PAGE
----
Free Plan: Mid-Century Modular Wall Unit
Anissa Kapsales's wall-unit features mitered cases combined with a unique hanging system for versatile storage
Synopsis: Based on a Mid-Century Modern design, this modular shelving system employs a system of angled dowels to secure a variety of cases to the wall. The look of the ensemble can be easily changed by lifting the cases and moving them to different spots on the uprights. This is a big job, but construction is straightforward, using plywood and building the cases with miter joints.
Not long ago, I came across a modular shelving system in a Mid- Century Modern dealer’s warehouse. Danish inventor/designer/ manufacturer Poul Cadovius made a name for himself with these wall units, not to mention a ton of other things he designed. I was immediately taken by it aesthetically, but I was blown away by the unusual hanging technique. The pieces almost appear to float in midair, yet they lock in place with a clever system of angled dowels. You can change up the configuration of the pieces and the look of the whole ensemble by simply lifting the cases and moving them to different spots on the uprights.
Cadovius’s company lived on as dk3, but they no longer manufacture the original system I first saw. I got my hands on an old catalog and made my version of Cadovius’s invention. I kept my design very simple and unadorned, but you can trick out the components in many creative ways. With six cases to build, this is a big job, but the construction is straightforward. I built my cases with walnut-veneered 3⁄4-in. plywood, mitering the corners and applying solid walnut lipping to the front edges. Each case has a 1⁄2-in. walnut plywood back glued in, and I felt that this, along with the miters, provided ample strength and rigidity. I’ve built a number of plywood cases this way over the years, and none have failed. For extra security, you may choose to reinforce this joint with splines, biscuits, or l-tenons.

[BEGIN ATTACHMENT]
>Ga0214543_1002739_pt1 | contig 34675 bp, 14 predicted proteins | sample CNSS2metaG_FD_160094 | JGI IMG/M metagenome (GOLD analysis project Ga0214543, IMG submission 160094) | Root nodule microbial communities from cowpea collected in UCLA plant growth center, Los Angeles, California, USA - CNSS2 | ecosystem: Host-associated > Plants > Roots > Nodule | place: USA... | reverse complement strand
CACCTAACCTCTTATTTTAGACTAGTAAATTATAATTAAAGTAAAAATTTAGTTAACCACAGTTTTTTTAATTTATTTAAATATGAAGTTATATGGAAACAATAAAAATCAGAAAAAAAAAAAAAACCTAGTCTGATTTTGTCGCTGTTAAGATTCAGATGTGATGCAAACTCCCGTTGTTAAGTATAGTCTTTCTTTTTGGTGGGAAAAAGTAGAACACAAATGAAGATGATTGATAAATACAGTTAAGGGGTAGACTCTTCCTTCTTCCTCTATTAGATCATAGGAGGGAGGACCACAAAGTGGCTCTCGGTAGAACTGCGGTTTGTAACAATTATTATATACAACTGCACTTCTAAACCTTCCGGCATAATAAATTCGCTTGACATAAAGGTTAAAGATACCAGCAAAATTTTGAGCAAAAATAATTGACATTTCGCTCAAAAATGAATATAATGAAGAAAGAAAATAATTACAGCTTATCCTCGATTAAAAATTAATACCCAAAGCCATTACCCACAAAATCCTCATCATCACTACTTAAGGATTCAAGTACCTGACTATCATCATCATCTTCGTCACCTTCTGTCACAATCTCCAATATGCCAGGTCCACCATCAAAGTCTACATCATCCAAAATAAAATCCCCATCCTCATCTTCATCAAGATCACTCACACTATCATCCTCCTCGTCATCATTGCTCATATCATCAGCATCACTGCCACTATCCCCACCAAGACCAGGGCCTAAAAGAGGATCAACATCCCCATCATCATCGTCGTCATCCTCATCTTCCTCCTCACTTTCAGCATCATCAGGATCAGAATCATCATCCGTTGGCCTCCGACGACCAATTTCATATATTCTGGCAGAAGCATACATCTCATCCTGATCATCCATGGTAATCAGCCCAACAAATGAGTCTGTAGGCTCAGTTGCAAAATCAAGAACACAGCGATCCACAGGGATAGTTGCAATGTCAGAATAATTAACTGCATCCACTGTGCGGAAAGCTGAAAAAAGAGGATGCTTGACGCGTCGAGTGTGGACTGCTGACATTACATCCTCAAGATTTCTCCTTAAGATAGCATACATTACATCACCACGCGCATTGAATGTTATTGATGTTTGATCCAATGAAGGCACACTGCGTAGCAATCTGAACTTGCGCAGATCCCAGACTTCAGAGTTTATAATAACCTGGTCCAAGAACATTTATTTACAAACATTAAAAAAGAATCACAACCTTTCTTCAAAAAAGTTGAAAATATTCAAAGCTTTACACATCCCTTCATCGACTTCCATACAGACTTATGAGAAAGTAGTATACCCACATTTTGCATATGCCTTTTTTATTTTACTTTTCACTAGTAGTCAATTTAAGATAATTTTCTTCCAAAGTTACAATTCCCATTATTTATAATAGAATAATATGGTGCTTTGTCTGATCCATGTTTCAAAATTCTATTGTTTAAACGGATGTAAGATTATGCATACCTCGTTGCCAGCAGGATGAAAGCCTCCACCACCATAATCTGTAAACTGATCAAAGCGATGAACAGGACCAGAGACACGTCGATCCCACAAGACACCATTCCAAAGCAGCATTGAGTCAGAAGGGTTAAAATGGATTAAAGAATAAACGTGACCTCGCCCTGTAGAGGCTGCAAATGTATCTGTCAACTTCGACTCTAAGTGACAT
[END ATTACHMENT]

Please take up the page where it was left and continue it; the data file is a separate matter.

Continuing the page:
Start with the cases
I started by cutting down the plywood for the carcases, leaving the pieces about 1 in. over width but cutting them to exact length. My bottom cases will almost always be lined up together; therefore I cut the plywood so the grain runs across the top of them, which means the grain won’t wrap around each box. Once you cut the case parts, glue on 1⁄2-in.- thick solid edging. I milled the edging slightly over the thickness of the plywood and, after glue-up, I used a block plane to flush the edging to the plywood. Once the edging was flush, I ripped all the parts to width with the edging against the fence. then I tilted the blade to a 10° angle and, with the plywood edge on the fence, ripped the angle in the solid-wood edge. Finally I tackled the miters. I used a crosscut sled to trim the edging to the length of the plywood, and then I used an L-fence and a push pad to cut the miters. While at the tablesaw, I cut the grooves for the back and cut any other grooves I needed on the interior of the boxes.
From Fine Woodworking #276
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